What does a Set Dresser do?
A set dresser is a professional designer who works in film, television, or live theater. Under the direction of the art director and set designer, the set dresser is in charge of furnishing sets. Depending on the production, a set dresser may have considerable or limited authority over the selection of items such as wall and floor coverings, furnishings, and decorative elements.
On a small film shoot or theater production, the work of a set dresser may be combined with that of a designer in order to save on crew members. One person may be responsible for designing and sometimes construction the set, shopping for furnishings, and dressing the set or location. Larger productions may involve a separate person or even separate teams for each of these functions. On a large scale shoot or production, a set dresser may only be responsible for physically arranging furnishings and decorative elements on the set.
The education for a set dresser may come from a variety of areas. Some begin as interns in order to learn more about the craft before committing to a full-time career or educational path. Many are working their way up to being designers or art directors, taking jobs as set dressers in order to make contacts and gain insight into the art and craft of the discipline. Some, but not all, possess university degrees in interior design, architecture, or set design.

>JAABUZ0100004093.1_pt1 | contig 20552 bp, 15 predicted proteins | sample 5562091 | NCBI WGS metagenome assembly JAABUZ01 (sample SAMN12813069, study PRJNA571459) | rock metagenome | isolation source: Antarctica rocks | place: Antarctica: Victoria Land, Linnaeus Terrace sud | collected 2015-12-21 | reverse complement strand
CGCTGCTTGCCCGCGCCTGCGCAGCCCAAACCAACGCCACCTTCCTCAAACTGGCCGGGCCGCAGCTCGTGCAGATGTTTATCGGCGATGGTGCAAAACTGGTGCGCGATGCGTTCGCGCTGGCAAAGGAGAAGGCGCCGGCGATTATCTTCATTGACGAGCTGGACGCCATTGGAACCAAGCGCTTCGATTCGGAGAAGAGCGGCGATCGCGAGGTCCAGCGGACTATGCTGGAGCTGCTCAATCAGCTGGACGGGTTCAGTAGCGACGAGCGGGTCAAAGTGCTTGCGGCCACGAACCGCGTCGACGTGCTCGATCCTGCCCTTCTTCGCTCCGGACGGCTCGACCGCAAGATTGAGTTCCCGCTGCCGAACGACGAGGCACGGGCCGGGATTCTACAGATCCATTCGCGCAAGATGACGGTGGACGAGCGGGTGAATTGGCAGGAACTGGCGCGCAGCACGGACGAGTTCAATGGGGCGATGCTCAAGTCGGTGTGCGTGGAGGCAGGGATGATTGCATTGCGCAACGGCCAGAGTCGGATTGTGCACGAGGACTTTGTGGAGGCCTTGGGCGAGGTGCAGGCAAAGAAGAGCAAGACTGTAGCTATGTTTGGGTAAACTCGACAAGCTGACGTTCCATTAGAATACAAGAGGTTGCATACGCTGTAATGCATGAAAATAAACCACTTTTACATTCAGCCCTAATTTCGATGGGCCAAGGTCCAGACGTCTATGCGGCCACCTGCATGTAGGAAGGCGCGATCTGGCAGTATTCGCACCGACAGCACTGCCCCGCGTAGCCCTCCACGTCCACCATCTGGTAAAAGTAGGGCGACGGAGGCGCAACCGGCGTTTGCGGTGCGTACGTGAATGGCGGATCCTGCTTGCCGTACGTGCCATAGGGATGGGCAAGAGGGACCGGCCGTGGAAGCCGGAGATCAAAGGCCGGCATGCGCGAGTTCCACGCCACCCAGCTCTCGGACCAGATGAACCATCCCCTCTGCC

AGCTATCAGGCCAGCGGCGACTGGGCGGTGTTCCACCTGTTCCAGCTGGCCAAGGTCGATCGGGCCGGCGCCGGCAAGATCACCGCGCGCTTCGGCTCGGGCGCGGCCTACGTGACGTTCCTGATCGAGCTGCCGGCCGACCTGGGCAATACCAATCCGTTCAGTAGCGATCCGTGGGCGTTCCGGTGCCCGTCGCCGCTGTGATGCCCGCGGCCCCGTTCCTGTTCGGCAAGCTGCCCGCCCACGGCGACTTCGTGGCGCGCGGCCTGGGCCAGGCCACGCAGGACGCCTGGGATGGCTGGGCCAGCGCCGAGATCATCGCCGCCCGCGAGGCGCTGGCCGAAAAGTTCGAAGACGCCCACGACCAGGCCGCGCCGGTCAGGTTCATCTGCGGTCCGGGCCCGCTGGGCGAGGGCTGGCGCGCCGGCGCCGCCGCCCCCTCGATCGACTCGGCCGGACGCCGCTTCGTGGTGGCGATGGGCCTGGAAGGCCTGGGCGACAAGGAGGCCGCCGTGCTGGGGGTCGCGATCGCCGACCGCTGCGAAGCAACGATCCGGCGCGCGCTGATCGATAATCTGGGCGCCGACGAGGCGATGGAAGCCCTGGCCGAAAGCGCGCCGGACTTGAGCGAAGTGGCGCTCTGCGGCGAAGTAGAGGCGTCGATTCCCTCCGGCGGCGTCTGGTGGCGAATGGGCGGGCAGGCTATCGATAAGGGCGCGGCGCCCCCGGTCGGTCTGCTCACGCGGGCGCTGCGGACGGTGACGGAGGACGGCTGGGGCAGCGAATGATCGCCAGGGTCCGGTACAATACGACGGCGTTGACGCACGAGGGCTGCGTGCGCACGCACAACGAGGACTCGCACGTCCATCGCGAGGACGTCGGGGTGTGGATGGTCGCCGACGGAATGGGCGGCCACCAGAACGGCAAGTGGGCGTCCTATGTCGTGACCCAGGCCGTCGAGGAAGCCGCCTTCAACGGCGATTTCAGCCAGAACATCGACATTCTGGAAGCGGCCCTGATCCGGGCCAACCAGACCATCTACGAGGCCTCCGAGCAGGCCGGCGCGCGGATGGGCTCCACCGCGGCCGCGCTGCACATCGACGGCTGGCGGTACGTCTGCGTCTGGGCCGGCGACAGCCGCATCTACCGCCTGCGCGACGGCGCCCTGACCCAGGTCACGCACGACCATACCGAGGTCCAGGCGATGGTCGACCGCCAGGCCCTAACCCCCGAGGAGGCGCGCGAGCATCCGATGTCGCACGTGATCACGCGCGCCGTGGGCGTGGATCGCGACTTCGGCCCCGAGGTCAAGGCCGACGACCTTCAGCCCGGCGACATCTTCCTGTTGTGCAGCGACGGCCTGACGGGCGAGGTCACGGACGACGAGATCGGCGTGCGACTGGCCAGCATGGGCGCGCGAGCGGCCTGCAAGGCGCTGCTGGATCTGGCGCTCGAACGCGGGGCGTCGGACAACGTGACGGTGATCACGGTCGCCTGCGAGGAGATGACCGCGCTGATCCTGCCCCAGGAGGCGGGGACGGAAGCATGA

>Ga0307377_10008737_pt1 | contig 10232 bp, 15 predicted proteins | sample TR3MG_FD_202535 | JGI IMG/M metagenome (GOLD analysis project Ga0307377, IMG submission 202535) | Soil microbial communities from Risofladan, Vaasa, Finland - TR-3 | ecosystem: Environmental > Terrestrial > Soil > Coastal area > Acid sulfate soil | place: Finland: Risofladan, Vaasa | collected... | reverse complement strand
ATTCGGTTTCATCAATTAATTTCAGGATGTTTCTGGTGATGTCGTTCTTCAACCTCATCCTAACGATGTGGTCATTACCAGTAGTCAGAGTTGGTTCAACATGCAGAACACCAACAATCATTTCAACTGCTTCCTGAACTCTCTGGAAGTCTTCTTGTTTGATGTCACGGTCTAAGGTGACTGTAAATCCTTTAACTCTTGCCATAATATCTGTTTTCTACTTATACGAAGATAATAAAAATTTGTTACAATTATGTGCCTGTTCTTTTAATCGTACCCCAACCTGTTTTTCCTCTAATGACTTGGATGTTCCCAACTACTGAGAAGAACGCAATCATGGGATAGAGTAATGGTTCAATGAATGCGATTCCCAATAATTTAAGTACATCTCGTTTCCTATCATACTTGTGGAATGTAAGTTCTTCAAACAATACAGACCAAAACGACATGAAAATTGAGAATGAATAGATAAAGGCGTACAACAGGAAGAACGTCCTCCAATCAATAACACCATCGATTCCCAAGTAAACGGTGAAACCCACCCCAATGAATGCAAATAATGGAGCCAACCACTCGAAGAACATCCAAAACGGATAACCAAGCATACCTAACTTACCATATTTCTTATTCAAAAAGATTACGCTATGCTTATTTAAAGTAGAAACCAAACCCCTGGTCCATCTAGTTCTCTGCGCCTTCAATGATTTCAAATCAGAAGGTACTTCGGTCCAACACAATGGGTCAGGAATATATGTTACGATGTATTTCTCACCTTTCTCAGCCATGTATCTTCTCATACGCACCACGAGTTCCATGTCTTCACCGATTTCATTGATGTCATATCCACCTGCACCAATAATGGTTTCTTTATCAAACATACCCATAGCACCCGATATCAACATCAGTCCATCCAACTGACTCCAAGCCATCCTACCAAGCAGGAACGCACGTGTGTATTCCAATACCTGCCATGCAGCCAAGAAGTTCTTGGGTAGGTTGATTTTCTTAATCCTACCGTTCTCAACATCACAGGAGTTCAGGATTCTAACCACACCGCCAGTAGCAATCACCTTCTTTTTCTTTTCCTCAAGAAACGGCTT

The amount of authority a set dresser has will depend on his or her experience and the scope of each production. Set dressers who are learning to be designers may have limited authority and be expected to follow closely to the plan of the designer or art director. Professional set dressers, on the other hand, may work in a team with a designer and have a significant amount of say in the selection and placement of all dressing items.
The job of a set dresser is critical to the look of a film, TV show, or theater production. Furnishings tell the story of a location; a room filled with soft floral couches and framed photographs reveals important information about the owner, making it immediately distinct from a minimalist room with nothing but a huge red circle painted on the wall. While less obvious than the dialogue or action of the characters, the look and atmosphere of a set helps create a rich internal life for both the characters and the world.
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